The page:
According to a paper published in the new issue of the Journal of the American Medical Association, more than one in four doctors in the early stages of their careers have signs of depression, and their patients – now and in the future – may suffer because of it.
The findings come from an investigation of 50 years’ worth of studies, published between January 1963 and September 2015, that looked for depression symptoms in more than 17,500 medical residents. Their analysis revealed that the percentage of residents with possible depression ranged from 20 to 43 percent, resulting in an average of 29% physicians-in-training with depression or depressive symptoms. By way of comparison, in 2013 the National Institute of Mental Health reported that about 6.7% of all U.S. adults had at least one major depressive episode during the previous year.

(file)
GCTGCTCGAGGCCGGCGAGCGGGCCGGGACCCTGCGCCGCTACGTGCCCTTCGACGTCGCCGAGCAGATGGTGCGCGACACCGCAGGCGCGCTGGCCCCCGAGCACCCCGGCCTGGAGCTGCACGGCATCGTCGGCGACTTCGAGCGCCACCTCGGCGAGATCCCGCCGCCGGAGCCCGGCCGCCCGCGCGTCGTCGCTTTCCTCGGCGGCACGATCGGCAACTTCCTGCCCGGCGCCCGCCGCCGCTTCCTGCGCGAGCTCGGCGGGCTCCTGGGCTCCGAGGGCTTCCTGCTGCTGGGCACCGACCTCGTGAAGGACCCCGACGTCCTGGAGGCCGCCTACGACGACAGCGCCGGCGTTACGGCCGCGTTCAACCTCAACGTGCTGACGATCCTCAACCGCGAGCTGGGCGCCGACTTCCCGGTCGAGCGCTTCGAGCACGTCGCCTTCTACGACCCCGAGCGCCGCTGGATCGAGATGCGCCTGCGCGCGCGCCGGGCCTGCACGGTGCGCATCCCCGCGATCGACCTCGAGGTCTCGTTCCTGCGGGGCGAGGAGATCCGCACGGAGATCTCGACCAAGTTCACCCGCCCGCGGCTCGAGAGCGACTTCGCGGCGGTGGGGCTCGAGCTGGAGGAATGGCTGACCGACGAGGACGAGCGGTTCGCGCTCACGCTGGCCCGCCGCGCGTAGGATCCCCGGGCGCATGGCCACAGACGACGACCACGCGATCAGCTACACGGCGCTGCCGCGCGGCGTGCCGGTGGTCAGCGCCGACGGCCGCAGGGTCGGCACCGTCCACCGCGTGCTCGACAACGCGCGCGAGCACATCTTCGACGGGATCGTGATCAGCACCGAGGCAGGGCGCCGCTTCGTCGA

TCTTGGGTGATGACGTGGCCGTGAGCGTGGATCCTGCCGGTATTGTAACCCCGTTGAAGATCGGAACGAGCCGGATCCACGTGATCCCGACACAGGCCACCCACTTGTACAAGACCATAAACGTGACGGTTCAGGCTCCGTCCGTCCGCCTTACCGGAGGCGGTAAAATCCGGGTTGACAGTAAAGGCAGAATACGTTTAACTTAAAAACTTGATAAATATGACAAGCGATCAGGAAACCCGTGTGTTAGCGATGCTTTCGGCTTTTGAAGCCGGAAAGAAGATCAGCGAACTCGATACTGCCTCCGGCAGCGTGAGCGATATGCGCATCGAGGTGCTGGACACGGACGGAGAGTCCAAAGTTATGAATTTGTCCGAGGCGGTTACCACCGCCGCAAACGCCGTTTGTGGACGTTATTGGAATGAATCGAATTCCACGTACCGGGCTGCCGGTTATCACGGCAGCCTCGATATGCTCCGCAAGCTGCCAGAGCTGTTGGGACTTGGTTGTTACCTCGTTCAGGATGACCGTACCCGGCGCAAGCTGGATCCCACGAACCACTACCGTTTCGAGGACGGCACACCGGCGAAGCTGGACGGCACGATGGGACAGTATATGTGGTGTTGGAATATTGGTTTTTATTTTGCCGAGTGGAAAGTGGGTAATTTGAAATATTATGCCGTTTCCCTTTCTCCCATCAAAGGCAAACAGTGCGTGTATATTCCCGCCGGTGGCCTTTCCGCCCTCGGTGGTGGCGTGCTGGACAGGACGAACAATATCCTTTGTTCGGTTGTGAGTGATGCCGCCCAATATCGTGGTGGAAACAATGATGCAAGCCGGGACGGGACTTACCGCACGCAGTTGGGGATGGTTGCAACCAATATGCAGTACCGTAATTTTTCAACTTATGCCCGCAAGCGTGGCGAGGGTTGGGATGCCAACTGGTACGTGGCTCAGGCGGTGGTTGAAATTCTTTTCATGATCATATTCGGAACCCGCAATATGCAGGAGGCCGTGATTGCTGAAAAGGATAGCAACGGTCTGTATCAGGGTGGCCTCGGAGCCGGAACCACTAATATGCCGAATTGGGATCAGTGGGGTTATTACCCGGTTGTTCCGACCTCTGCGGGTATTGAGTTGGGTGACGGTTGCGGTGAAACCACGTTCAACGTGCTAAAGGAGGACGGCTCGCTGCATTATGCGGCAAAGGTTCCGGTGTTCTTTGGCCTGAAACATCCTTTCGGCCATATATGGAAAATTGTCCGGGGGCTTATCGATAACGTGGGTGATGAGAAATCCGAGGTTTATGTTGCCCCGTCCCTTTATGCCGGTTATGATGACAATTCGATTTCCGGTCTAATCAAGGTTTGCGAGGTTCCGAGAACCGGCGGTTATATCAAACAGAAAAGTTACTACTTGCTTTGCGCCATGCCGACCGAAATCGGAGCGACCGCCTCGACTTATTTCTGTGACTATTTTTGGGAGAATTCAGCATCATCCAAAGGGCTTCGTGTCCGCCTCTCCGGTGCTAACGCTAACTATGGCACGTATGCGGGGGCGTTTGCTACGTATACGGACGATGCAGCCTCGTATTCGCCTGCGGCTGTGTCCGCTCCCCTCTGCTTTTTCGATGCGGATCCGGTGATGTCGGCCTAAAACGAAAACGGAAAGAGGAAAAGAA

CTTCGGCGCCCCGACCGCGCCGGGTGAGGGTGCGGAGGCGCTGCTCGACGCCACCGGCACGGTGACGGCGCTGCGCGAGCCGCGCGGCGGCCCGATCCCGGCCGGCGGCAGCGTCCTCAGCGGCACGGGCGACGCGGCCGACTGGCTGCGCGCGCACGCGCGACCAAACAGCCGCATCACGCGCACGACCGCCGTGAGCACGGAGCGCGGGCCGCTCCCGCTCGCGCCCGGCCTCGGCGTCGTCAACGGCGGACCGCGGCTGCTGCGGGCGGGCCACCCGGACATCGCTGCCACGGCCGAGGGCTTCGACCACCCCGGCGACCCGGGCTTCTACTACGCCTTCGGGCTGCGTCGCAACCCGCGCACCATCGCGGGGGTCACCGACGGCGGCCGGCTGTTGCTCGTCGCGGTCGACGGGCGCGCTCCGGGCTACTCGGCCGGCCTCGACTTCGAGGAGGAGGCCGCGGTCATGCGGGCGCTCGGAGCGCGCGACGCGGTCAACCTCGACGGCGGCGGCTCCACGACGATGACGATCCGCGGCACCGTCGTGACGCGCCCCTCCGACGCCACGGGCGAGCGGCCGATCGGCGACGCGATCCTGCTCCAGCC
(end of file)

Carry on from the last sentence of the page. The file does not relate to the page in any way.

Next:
According to Srijan Sen, M.D., Ph.D., senior author of the study and a member of the University of Michigan’s Depression Center, depression obviously negatively impacts the doctors-in-training themselves, but it also affects patient care, as mental health issues are linked to medical errors. Indeed, it could interfere with attention and focus, the development of the doctor-patient relationship, and result in a resident physician less engaged or interested in a patient’s care – inevitably resulting in errors. The prevalence of depressive symptomatology and disease in physicians-in-training is a significant and important indication of a system in need of change.